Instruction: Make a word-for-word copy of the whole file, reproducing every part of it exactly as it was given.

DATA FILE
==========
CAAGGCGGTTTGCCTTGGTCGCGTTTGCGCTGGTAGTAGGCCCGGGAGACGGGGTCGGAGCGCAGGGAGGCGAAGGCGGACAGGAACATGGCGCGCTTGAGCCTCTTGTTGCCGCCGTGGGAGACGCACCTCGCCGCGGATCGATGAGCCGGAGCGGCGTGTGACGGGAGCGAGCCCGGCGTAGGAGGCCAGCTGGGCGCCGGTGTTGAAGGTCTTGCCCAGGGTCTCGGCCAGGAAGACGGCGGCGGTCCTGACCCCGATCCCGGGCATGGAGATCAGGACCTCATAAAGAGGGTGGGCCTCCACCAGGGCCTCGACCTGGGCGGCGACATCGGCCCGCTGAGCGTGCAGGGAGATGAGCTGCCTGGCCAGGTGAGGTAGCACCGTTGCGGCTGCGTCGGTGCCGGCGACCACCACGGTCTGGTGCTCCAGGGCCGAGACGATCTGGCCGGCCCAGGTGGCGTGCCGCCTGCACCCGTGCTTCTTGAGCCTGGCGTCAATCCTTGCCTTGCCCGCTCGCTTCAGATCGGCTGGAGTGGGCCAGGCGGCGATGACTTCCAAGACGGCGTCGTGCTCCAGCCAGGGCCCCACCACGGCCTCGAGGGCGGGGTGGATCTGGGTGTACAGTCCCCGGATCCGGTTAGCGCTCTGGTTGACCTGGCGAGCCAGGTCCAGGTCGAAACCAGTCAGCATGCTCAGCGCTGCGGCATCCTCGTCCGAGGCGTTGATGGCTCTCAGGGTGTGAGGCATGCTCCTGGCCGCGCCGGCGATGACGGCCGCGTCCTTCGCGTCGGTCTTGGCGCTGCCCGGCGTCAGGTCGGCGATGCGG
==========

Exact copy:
CAAGGCGGTTTGCCTTGGTCGCGTTTGCGCTGGTAGTAGGCCCGGGAGACGGGGTCGGAGCGCAGGGAGGCGAAGGCGGACAGGAACATGGCGCGCTTGAGCCTCTTGTTGCCGCCGTGGGAGACGCACCTCGCCGCGGATCGATGAGCCGGAGCGGCGTGTGACGGGAGCGAGCCCGGCGTAGGAGGCCAGCTGGGCGCCGGTGTTGAAGGTCTTGCCCAGGGTCTCGGCCAGGAAGACGGCGGCGGTCCTGACCCCGATCCCGGGCATGGAGATCAGGACCTCATAAAGAGGGTGGGCCTCCACCAGGGCCTCGACCTGGGCGGCGACATCGGCCCGCTGAGCGTGCAGGGAGATGAGCTGCCTGGCCAGGTGAGGTAGCACCGTTGCGGCTGCGTCGGTGCCGGCGACCACCACGGTCTGGTGCTCCAGGGCCGAGACGATCTGGCCGGCCCAGGTGGCGTGCCGCCTGCACCCGTGCTTCTTGAGCCTGGCGTCAATCCTTGCCTTGCCCGCTCGCTTCAGATCGGCTGGAGTGGGCCAGGCGGCGATGACTTCCAAGACGGCGTCGTGCTCCAGCCAGGGCCCCACCACGGCCTCGAGGGCGGGGTGGATCTGGGTGTACAGTCCCCGGATCCGGTTAGCGCTCTGGTTGACCTGGCGAGCCAGGTCCAGGTCGAAACCAGTCAGCATGCTCAGCGCTGCGGCATCCTCGTCCGAGGCGTTGATGGCTCTCAGGGTGTGAGGCATGCTCCTGGCCGCGCCGGCGATGACGGCCGCGTCCTTCGCGTCGGTCTTGGCGCTGCCCGGCGTCAGGTCGGCGATGCGG